6. dwoz says:

    “…my OTHER car is a Bucyrus-Erie Dynahoe 140…”

    • Stefan Kiesbye says:

      For real? I’d like to take that beast for a spin around the freeways here. Har!

      • dwoz says:

        for real!

        two yard bucket on the front, 20 ft reach arm on the back with a 24″ bucket. With the hydrostatic drive and the Detroit Diesel 350, I can scream along the fast lane in fourth gear well above 18 miles per hour.

        It’s not nearly as good in snow as you might imagine, but it has the advantage that it can simply pick itself up out of the snowbank it slides into.

        Best thing is that all the glass is intact and It’s got a smokin’ heater.

        It’s a babe magnet too.

    • Don Mitchell says:

      I have a friend in Hilo whose bumper sticker reads “My other car is a pair or boots.”

  7. Well, there’s tons of pick-ups, but they say what they say everywhere: airhauler.

    • Becky Palapala says:

      They don’t say that everywhere! Especially not here, where there’s lots of water and lots of boats.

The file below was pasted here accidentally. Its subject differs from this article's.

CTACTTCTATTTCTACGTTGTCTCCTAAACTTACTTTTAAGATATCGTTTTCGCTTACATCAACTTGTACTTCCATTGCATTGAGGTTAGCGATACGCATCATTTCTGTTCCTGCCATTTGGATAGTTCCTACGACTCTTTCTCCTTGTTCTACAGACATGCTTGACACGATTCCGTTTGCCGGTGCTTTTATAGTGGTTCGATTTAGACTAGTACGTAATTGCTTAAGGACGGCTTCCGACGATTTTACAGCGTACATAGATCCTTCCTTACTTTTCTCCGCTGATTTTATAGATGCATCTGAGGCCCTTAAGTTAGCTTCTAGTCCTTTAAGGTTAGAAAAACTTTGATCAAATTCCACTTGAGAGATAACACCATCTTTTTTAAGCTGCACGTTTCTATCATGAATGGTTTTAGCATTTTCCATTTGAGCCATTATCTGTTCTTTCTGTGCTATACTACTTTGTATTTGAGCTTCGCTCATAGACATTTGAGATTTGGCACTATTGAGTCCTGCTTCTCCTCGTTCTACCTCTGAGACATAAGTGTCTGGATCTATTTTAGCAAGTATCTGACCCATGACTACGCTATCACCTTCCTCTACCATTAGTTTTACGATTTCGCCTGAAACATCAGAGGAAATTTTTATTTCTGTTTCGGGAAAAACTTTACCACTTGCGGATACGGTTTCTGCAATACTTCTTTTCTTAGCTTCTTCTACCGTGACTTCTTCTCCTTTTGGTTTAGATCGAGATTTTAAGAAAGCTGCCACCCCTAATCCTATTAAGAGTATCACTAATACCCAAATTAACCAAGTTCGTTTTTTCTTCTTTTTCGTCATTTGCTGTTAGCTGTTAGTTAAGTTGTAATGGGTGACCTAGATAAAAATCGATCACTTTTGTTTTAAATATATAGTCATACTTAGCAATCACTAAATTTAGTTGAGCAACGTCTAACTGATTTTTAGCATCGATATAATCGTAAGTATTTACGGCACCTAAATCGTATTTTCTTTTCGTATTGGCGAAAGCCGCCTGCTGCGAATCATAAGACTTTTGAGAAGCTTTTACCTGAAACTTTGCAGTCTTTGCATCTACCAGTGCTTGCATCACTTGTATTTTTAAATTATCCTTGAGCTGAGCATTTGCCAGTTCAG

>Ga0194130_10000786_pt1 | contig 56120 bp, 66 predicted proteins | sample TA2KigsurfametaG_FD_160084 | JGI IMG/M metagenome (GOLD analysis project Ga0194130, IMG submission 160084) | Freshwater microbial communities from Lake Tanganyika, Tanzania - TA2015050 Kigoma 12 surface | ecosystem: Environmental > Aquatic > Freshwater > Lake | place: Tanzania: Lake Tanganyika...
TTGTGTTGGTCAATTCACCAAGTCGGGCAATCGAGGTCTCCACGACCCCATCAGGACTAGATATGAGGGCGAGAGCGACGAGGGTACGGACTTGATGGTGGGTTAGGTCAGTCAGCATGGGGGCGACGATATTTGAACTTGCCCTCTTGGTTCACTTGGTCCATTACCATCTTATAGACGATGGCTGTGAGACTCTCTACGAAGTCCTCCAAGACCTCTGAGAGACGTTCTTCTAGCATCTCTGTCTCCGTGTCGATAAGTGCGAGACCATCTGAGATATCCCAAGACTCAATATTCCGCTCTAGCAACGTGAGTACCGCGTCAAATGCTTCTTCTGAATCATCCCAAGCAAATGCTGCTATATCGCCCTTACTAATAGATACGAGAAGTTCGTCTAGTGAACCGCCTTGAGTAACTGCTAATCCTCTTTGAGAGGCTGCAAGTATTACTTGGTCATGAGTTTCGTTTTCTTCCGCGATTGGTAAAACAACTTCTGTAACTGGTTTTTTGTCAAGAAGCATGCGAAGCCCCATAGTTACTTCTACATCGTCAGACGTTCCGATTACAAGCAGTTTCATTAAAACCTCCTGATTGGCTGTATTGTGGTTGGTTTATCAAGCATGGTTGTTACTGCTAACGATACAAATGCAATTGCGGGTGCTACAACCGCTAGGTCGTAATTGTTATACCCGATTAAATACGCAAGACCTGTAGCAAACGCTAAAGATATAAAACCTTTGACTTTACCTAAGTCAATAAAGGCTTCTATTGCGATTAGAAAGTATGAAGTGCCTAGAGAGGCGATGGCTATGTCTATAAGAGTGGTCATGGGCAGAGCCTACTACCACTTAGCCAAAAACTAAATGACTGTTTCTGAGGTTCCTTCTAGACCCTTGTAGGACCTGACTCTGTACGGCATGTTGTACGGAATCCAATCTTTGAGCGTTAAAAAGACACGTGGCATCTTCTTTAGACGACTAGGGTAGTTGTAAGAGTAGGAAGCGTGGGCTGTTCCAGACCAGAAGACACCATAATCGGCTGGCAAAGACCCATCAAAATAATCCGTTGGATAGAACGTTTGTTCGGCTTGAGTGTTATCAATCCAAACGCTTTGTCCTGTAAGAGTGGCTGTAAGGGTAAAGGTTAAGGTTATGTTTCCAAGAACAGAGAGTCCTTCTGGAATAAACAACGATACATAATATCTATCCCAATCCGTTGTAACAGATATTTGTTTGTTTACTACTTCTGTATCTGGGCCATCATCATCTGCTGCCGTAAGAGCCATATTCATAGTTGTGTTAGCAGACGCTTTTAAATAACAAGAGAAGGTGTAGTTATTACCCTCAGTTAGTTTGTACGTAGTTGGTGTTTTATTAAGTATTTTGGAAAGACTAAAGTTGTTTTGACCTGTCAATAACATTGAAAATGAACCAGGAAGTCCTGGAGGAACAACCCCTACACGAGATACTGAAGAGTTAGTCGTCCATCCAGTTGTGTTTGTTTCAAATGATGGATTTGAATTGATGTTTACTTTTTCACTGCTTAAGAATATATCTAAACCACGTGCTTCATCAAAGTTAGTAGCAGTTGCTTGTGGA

And near-arctic winters.

      Here, they’re just sensible.

      • Stefan Kiesbye says:

        I lived in Michigan, where there’s lots of lakes. Okay, the winters aren’t quite as arctic as in St. Paul, but I’d say 75 percent of people in pick-ups were air haulers 95 percent of the time.

        • Becky Palapala says:

          Here’s the problem, though: I drive an F-150. We bought the F-150 so we could pull our boat and tote camping supplies (and so I’d have 4WD in the winter). We couldn’t afford to buy a whole other car for when we weren’t pulling the boat or toting camping supplies. So. Predicament.

          It’s an air hauler 95% of the time. But the 5% is key. I suppose people might see me, little blonde girl bouncing along in the summer and sneer and go, “air hauler.” And they’d be right. And also pretty wrong.

        • Stefan Kiesbye says: